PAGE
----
When well wishers and supporters of various political parties of the people's movement of B.S. 2046, began to compare the pre and post people's movement era unfavorably, It became clear to me that the situation was untenable. Through my interactions over the last 25 years of doing business throughout Nepal, I began to hear a refrain: many saying in the past, "There were few leeches, but now, there are leeches everywhere." I have heard hundreds of stories of potential political leaders—general genuine qualified people—who were deprived from employment because of their different political party affiliation or because they had no direct way to approach the political leaders in power. Foreign donors became confused as to whom to deal with to finalize the development project/programs, fearful of getting on the wrong side of various, vested powerhouses in the country. Given the constant jockeying for political advantage, many common citizens did anticipate some sort of political maneuvering. While the present move by the King is not surprising to many, it is astonishing to others.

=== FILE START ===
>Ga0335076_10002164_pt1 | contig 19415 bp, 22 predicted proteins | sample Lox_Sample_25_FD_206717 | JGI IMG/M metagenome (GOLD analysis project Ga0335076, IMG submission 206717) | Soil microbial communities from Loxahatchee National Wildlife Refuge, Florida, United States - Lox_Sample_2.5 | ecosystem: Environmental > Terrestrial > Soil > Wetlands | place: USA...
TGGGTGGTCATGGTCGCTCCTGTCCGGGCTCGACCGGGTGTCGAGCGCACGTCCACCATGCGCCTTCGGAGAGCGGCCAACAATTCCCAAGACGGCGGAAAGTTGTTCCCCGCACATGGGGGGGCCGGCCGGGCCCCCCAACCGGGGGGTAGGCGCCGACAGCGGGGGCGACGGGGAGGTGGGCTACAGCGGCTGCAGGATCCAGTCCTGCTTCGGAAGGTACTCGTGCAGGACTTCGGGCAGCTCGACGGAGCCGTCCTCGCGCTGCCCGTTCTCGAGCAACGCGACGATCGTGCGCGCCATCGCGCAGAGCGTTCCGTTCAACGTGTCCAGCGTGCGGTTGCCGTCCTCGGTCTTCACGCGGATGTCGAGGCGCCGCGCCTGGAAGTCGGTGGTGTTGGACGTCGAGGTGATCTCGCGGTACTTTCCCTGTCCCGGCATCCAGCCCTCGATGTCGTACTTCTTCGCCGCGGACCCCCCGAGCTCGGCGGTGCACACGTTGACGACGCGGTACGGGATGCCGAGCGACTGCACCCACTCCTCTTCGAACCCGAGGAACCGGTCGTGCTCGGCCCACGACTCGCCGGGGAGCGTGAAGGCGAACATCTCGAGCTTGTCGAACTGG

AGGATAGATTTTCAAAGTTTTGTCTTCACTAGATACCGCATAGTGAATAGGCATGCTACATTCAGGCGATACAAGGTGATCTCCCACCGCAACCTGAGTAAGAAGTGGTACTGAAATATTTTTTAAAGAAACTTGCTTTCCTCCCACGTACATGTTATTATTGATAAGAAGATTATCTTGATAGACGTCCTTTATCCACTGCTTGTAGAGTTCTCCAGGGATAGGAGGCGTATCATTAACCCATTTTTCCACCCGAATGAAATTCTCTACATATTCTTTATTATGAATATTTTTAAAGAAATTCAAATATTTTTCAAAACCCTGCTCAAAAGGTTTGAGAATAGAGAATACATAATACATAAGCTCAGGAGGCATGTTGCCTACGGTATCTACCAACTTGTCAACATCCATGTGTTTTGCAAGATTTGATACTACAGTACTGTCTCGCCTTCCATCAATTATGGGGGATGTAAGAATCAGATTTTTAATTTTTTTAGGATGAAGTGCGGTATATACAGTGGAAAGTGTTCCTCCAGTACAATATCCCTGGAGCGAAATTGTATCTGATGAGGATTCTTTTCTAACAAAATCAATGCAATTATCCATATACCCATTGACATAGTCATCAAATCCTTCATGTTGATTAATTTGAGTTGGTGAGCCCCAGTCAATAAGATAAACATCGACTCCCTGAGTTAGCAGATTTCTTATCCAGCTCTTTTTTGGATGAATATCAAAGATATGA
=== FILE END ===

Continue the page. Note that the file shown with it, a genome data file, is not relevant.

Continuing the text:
It is said, "Democracy and progress complement each other." But do our bitter experiences of the past few years show this to be true? It can be argued that in Nepal, the concept of multiparty democracy became a joke, as instances after instance of obstruction and corruption were catalogued in Parliament. Consider this: Not a single House of Representatives member was allowed to complete his tenure. I blame this short-circuiting of the democratic process on our power-hungry, greedy elected leaders.